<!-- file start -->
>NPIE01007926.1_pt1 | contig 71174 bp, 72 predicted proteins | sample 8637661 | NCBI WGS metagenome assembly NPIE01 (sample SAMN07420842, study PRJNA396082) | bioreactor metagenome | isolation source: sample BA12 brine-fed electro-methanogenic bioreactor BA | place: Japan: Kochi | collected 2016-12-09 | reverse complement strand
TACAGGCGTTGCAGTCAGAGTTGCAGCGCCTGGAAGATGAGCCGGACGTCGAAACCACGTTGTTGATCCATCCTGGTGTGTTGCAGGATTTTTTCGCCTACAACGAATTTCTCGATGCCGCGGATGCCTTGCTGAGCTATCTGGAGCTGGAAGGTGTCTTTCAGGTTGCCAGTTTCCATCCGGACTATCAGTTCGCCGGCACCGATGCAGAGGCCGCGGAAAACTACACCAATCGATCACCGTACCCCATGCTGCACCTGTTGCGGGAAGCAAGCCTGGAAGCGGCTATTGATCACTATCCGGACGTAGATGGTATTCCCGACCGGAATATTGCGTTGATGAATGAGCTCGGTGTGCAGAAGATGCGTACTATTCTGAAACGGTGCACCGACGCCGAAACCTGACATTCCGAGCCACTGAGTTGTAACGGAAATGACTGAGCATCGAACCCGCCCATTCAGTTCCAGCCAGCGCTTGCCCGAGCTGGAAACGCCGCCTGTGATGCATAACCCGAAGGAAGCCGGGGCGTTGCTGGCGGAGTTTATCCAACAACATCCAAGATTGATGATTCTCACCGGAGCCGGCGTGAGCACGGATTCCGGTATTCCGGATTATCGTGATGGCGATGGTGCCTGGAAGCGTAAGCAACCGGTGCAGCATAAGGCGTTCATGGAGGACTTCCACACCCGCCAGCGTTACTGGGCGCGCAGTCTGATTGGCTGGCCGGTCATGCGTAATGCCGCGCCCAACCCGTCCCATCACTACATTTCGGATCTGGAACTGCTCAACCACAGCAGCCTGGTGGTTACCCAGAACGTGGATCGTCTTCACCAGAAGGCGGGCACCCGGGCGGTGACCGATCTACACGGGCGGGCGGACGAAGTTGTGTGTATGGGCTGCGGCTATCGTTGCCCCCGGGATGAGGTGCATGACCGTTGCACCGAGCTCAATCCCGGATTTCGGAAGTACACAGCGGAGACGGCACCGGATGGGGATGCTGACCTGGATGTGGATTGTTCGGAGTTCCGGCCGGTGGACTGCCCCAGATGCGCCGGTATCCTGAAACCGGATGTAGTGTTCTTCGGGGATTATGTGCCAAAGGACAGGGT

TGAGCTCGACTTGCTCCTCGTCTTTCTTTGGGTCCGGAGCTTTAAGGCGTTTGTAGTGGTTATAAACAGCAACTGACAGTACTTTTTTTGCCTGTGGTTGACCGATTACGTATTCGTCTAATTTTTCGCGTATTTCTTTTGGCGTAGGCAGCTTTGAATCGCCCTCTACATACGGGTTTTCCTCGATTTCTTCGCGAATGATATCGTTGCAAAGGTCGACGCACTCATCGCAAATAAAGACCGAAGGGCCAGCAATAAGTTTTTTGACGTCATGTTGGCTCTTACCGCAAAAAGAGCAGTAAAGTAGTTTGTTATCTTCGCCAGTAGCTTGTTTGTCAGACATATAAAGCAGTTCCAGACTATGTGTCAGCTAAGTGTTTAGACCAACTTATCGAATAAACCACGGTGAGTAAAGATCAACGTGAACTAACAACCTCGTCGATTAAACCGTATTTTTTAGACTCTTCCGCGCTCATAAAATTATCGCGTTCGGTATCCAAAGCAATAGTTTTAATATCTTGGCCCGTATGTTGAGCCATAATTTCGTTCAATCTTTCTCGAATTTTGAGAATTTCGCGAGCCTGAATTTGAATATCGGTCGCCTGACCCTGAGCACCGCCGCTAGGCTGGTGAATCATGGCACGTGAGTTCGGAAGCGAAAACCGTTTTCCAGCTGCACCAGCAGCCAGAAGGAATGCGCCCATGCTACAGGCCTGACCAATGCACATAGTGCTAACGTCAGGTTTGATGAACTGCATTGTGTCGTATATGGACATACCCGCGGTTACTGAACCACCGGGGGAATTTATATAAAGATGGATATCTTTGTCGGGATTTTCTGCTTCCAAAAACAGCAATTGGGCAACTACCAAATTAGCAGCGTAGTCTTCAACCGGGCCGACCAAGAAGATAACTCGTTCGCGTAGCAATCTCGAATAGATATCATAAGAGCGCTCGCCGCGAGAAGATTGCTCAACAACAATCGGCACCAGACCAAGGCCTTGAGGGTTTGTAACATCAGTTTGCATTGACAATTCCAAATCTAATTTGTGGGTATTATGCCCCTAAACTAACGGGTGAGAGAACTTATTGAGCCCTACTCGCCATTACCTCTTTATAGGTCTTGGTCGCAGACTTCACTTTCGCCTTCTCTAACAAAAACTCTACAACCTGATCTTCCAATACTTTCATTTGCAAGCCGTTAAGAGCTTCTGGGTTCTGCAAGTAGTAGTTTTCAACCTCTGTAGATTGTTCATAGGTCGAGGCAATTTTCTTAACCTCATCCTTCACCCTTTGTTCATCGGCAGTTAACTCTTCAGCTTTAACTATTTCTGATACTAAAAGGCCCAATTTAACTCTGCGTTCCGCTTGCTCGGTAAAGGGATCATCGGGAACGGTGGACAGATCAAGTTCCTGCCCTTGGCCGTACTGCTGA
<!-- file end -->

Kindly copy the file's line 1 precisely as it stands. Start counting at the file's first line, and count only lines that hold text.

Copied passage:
>NPIE01007926.1_pt1 | contig 71174 bp, 72 predicted proteins | sample 8637661 | NCBI WGS metagenome assembly NPIE01 (sample SAMN07420842, study PRJNA396082) | bioreactor metagenome | isolation source: sample BA12 brine-fed electro-methanogenic bioreactor BA | place: Japan: Kochi | collected 2016-12-09 | reverse complement strand